When you think about your genetic inheritance, you’re likely to feel powerless. After all, the human gene mix you got at conception is not something you can exchange for a better roll of the dice. Whatever gene mutations you got at that time, short of gene splicing, say, are fixed.Which means you’re helpless, basically, and can only wait for your genes to express themselves.
That was as far as knowledge went until a short time ago, when science discovered the whole field of what is now called ‘epigenetics’ – the study of changes in organisms caused by modification of gene expression rather than alteration of the genetic code itself. All of a sudden, epigentic discoveries opened up a whole new world. These breakthroughs moved people from feeling hopeless and powerless to experiencing hope and curiosity. They were now motivated to learn about their own genetic inheritance and how to affect its expression.
No longer was it accurate to assume, “Oh well, my parent had a cancer gene (breast, ovarian, colon, lung), or my parent had Alzheimer’s, or cystic fibrosis, or multiple sclerosis, for example, so there’s nothing to be done. I’ll likely get it too. So might as well have fun while I can – biology is destiny.”
Now those same people could avail themselves of genetic screening. They could place a bit of their saliva in a test tube and receive back their entire gene profile. An analysis of genes could now be seen as a way to learn what factors could turn certain genes on or off. If you discovered you had some genes that could be beneficial to your health if activated, you could explore ways to turn them on; while finding ways to turn off problematic ones.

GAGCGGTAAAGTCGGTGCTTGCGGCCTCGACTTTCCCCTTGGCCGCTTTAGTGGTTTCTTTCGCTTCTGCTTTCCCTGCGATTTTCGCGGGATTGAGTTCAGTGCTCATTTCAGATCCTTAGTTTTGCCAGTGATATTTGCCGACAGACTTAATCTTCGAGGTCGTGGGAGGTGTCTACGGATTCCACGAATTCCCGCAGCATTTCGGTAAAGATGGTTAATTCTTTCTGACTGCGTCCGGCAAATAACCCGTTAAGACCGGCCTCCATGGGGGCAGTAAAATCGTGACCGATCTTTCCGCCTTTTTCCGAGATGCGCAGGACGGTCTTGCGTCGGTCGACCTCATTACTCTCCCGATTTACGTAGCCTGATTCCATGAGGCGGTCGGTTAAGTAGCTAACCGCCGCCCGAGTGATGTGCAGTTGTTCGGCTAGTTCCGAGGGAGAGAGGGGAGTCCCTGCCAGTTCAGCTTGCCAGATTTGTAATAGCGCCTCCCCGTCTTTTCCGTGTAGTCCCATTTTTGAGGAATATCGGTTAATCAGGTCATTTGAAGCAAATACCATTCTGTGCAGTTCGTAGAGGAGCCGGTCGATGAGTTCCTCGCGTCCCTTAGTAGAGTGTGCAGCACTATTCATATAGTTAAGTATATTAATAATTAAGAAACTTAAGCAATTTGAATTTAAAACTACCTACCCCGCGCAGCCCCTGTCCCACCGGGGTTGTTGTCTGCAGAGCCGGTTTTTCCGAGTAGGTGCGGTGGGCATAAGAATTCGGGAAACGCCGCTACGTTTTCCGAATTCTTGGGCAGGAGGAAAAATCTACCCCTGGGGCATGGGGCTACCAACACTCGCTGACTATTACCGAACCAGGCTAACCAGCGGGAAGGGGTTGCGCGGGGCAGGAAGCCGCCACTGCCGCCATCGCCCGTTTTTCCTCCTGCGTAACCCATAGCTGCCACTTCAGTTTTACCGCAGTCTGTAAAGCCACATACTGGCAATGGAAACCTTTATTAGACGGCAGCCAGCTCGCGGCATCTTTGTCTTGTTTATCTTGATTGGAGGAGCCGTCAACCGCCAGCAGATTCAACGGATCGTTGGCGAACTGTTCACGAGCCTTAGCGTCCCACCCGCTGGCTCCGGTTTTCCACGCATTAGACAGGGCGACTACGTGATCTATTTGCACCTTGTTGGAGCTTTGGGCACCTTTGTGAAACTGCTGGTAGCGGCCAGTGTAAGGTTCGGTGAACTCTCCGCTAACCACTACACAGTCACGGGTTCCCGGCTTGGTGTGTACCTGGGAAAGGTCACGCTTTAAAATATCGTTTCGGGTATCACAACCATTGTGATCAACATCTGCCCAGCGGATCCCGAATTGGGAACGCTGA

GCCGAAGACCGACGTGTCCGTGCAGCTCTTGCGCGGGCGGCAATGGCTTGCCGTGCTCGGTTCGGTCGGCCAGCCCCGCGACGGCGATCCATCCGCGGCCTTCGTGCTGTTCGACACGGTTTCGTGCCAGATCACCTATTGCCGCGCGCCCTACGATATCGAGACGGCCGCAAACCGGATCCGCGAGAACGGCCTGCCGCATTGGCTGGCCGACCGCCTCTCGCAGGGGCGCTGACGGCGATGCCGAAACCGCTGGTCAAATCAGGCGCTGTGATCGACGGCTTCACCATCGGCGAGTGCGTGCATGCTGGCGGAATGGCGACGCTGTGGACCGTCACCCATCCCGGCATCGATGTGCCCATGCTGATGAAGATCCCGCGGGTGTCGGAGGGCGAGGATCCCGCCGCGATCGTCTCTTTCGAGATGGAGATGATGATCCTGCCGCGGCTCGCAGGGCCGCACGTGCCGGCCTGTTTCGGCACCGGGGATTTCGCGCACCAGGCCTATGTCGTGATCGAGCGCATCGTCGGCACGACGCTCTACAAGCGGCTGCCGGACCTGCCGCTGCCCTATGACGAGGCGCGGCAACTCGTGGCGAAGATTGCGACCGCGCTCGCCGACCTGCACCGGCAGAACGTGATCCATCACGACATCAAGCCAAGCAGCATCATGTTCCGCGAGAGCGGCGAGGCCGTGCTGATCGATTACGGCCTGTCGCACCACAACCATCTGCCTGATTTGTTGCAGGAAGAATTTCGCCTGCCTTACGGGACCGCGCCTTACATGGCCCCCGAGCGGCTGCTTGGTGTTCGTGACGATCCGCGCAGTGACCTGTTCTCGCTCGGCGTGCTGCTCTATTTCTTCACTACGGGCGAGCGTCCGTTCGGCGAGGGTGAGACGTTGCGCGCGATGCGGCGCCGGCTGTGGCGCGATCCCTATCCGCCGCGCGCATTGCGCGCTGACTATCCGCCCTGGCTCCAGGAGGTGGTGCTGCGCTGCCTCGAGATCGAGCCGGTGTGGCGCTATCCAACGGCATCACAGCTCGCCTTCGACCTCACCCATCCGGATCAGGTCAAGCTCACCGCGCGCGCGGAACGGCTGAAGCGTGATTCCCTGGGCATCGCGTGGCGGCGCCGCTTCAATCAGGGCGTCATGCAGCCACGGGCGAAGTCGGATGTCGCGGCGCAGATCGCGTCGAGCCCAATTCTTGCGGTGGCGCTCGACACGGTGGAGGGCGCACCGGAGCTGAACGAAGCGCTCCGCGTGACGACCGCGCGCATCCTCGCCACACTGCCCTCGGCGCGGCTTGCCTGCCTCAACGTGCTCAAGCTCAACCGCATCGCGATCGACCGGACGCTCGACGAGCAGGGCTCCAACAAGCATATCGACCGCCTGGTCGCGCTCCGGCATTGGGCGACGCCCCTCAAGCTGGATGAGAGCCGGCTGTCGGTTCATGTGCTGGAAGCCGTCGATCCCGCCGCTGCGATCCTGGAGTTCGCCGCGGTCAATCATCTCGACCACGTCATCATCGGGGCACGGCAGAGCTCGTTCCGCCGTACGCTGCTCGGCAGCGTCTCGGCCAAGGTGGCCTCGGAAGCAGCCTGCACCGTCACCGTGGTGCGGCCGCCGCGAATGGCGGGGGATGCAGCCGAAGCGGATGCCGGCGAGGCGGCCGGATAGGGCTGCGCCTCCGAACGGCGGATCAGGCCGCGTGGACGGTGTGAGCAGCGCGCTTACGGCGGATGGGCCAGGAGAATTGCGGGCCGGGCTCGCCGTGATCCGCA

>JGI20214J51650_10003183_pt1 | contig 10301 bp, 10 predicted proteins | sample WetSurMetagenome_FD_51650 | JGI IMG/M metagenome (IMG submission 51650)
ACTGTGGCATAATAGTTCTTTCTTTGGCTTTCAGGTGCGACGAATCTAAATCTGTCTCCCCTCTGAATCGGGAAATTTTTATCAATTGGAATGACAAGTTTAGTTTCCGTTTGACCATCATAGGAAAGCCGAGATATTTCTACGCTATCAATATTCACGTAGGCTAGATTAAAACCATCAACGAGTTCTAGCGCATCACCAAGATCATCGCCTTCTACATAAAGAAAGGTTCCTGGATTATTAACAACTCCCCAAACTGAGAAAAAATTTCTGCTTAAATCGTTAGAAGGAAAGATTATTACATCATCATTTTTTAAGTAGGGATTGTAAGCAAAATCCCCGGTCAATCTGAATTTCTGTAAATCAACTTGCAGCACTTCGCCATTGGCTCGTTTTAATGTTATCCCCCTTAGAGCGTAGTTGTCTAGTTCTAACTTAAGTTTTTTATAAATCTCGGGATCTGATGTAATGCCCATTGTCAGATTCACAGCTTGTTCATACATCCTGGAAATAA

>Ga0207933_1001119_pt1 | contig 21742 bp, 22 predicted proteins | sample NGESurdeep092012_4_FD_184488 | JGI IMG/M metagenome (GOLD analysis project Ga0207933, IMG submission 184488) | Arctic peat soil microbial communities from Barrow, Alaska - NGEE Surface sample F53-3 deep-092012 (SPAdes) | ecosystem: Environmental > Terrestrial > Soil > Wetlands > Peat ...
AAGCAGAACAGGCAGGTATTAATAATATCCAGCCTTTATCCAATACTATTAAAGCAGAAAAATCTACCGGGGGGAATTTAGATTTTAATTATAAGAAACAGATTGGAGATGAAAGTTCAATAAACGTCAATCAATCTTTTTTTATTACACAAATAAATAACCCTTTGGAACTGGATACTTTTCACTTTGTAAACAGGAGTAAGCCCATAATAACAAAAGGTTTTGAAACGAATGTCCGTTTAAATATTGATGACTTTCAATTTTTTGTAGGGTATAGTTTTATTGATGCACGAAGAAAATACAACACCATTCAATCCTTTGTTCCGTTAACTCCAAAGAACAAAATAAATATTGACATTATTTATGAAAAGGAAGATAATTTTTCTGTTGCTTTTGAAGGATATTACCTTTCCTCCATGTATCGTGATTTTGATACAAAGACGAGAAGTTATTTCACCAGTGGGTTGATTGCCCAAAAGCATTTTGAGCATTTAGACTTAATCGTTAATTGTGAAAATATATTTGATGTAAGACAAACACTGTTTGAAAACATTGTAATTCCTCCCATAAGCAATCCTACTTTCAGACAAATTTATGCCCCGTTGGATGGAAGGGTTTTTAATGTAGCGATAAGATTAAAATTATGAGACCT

How this is possible is still being investigated. For now, one thing that’s known is that there are DNA-binding proteins that can settle down on top of genes and silence them. These various DNA-binding protein have different binding affinities, and they can turn genes on or off. They can also respond to their environment.
Another mechanism concerns methyl groups – these can chemically modify particular genes. They can attach to the DNA itself, or they can attach to substances called ‘histones’, thus coating the gene. This discovery resulted in major emphasis placed on finding out and affecting your methylation pathways through genetic screening.
What this all means is that your habits have everything to do with genetic expression. No longer can you truthfully justify poor lifestyle choices because you’re at the mercy of the genes you inherited when you were conceived anyway. Now, you can see that your genetic inheritance – whatever it was – is a place to start checking out options and opportunities that will maximize expression of your healthy genes and minimize or even completely eliminate those gene expressions that lead to poor health or disease.